Trump was speaking at a black-tie, candlelit dinner at Washington's historic Union Station.
Trump is continuing to brag about his cabinet picks — "the likes of which," he says, "have never been appointed."
He says, "There's not a pick that I don't love."
And he jokes that he won't mind if it ends up raining Friday, "because people will realize it's my real hair."
Senior Trump adviser Kellyanne Conway says she has another reason to celebrate Inauguration Day: It's also her 50th birthday.
She'll spend part of the day watching Donald Trump be sworn into office as the 45th president of the United States.
Conway was Trump's third and final campaign manager. Her White House title will be counselor to the president.
She says she's decided to take the White House office that belonged to Valerie Jarrett, who was President Barack Obama's senior adviser for the past eight years. She says she thinks it's "great karma."
Conway spoke to reporters as guests arrived at Washington's Union Station for a pre-inaugural dinner that Trump is attending.
Incoming White House counselor Kellyanne Conway says President-elect Donald Trump will present himself as a "man of action who wants to unify the country" in Friday's inaugural address.
Conway tells reporters before the Indiana Inaugural Ball that Trump's address to the nation will be an "elegant, beautiful, powerful and brief speech." She will only say it will be a short speech, adding that Trump is "a man of action, not words, and you'll hear that tomorrow."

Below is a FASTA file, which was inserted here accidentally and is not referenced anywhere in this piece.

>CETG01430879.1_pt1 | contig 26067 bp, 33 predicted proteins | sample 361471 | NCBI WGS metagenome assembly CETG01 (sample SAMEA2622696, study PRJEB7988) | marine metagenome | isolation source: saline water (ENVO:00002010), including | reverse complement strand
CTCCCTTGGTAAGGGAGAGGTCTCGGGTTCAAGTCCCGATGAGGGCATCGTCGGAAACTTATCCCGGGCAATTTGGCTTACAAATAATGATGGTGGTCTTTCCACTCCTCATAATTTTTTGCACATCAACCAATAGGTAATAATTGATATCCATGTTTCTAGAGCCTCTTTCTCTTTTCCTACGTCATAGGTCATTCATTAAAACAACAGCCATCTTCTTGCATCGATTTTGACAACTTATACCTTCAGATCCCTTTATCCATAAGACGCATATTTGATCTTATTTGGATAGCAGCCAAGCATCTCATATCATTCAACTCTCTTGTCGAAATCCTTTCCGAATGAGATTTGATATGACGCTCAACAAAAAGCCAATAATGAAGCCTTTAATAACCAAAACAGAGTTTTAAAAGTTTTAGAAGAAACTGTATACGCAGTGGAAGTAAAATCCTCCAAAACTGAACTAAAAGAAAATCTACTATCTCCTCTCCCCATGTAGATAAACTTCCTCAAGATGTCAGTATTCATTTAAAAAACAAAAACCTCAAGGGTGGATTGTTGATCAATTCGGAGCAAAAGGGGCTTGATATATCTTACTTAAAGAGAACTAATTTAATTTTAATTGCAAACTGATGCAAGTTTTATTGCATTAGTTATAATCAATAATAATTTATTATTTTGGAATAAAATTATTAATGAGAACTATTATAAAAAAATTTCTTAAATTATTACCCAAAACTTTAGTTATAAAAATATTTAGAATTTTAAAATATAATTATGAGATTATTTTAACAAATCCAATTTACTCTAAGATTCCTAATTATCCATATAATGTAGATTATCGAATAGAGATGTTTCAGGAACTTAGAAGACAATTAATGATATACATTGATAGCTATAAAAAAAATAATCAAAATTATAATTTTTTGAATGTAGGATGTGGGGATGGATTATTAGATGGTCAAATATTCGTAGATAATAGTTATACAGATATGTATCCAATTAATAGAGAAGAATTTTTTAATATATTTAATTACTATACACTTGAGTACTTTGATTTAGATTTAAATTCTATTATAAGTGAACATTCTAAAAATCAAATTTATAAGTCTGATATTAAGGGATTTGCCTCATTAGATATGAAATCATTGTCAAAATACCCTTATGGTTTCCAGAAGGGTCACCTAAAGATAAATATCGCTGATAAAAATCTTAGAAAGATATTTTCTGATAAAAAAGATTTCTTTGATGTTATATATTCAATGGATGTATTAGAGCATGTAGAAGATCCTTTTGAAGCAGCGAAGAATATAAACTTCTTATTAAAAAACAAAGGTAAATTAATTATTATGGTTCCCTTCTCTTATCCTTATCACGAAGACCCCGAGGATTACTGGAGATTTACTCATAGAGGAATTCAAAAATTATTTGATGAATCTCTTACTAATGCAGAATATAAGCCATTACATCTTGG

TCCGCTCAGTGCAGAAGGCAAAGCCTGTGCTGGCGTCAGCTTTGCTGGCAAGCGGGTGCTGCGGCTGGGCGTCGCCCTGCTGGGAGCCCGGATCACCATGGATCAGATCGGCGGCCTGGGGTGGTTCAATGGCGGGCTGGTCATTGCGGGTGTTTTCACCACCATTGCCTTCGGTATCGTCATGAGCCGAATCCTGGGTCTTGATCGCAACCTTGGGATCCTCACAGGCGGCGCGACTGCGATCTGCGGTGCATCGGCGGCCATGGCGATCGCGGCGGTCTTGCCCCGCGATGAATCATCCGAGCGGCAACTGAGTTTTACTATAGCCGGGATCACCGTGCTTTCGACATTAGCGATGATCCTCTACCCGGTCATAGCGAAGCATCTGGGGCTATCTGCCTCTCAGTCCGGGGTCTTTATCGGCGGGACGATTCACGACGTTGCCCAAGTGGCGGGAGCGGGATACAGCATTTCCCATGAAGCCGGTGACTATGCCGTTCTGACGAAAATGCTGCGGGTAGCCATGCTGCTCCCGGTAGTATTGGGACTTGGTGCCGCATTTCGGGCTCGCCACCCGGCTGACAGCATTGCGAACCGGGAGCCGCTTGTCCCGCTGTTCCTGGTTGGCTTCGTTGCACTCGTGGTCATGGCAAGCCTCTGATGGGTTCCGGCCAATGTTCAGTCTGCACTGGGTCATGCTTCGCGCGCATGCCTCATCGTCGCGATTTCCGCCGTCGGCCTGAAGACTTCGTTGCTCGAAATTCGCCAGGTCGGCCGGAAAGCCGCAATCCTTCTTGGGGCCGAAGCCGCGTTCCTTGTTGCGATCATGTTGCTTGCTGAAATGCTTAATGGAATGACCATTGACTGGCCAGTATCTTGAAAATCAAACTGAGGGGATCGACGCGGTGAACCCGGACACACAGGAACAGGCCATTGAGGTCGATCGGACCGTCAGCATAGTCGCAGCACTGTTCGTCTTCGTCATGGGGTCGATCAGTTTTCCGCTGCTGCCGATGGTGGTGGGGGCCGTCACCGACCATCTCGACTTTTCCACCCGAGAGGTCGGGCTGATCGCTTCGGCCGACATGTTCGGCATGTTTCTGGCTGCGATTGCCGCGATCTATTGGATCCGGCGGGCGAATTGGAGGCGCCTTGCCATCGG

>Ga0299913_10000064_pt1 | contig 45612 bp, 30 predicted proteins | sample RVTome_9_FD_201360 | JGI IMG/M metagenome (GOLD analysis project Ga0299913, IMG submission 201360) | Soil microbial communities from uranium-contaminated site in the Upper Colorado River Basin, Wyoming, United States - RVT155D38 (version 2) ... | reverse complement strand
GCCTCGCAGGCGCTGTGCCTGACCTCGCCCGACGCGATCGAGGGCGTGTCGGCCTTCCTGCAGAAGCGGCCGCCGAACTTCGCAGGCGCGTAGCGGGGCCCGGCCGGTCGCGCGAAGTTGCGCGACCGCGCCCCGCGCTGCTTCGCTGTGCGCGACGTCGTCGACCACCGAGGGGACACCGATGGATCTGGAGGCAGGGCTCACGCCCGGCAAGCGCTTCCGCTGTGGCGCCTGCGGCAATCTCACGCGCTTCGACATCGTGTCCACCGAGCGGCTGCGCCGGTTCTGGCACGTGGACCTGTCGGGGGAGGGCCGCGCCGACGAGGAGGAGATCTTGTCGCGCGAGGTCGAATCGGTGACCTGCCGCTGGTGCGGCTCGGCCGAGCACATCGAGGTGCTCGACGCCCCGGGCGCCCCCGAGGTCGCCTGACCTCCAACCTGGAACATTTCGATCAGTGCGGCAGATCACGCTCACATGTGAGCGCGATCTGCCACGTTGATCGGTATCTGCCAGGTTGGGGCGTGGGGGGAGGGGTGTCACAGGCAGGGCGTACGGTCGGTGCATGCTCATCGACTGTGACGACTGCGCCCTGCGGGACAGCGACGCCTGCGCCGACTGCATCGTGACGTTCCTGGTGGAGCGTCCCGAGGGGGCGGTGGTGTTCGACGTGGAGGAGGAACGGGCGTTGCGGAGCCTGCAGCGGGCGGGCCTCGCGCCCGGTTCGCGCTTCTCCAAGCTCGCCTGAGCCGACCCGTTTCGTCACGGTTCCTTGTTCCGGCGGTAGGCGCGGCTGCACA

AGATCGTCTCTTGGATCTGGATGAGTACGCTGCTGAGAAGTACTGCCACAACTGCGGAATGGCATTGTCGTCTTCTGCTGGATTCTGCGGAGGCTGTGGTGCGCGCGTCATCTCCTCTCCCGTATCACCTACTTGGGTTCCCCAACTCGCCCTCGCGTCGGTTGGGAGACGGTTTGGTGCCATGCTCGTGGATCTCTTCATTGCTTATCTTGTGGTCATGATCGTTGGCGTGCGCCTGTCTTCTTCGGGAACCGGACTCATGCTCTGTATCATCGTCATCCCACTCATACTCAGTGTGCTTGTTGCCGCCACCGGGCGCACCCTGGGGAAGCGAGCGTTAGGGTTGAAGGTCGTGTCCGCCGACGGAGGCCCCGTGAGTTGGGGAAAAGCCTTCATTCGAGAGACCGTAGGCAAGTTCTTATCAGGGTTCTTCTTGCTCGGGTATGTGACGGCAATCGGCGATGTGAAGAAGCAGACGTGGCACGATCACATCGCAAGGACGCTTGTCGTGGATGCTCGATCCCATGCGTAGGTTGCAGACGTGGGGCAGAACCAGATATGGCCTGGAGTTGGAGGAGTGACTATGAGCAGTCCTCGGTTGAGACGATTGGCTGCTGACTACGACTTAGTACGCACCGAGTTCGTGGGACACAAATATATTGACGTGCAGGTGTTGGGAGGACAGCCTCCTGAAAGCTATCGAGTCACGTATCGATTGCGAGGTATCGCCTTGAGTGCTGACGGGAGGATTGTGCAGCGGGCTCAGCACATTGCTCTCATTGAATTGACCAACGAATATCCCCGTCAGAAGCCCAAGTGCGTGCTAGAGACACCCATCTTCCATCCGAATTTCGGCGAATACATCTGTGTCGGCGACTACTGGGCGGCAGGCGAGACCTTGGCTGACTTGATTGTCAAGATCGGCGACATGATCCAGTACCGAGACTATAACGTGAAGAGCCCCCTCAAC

Conway says Trump's prepared remarks have been influenced by past inaugural addresses delivered by Presidents Abraham Lincoln and John F. Kennedy.
Conway is a longtime adviser to Vice President-elect Mike Pence, the former governor of Indiana.
President-elect Donald Trump says he was elected to the White House because people wanted "real change." And he says he's confident he'll be able to unite the country behind him.
Trump addressed supporters on the eve of his inauguration at the end of a concert on the steps of the Lincoln Memorial.
Trump attended along with members of his family.
Trump tells the crowd, "There's never been a movement like this. It's something very special."
He adds, "I had something to do with it but you had much more to do with it."
Trump also says he'll unify the country and is pledging to make it better for everyone.
He says rain or shine, the feeling at his inauguration Friday is "going to be beautiful."
The Supreme Court says President-elect Donald Trump and Chief Justice John Roberts met briefly to discuss arrangements for Friday's swearing-in.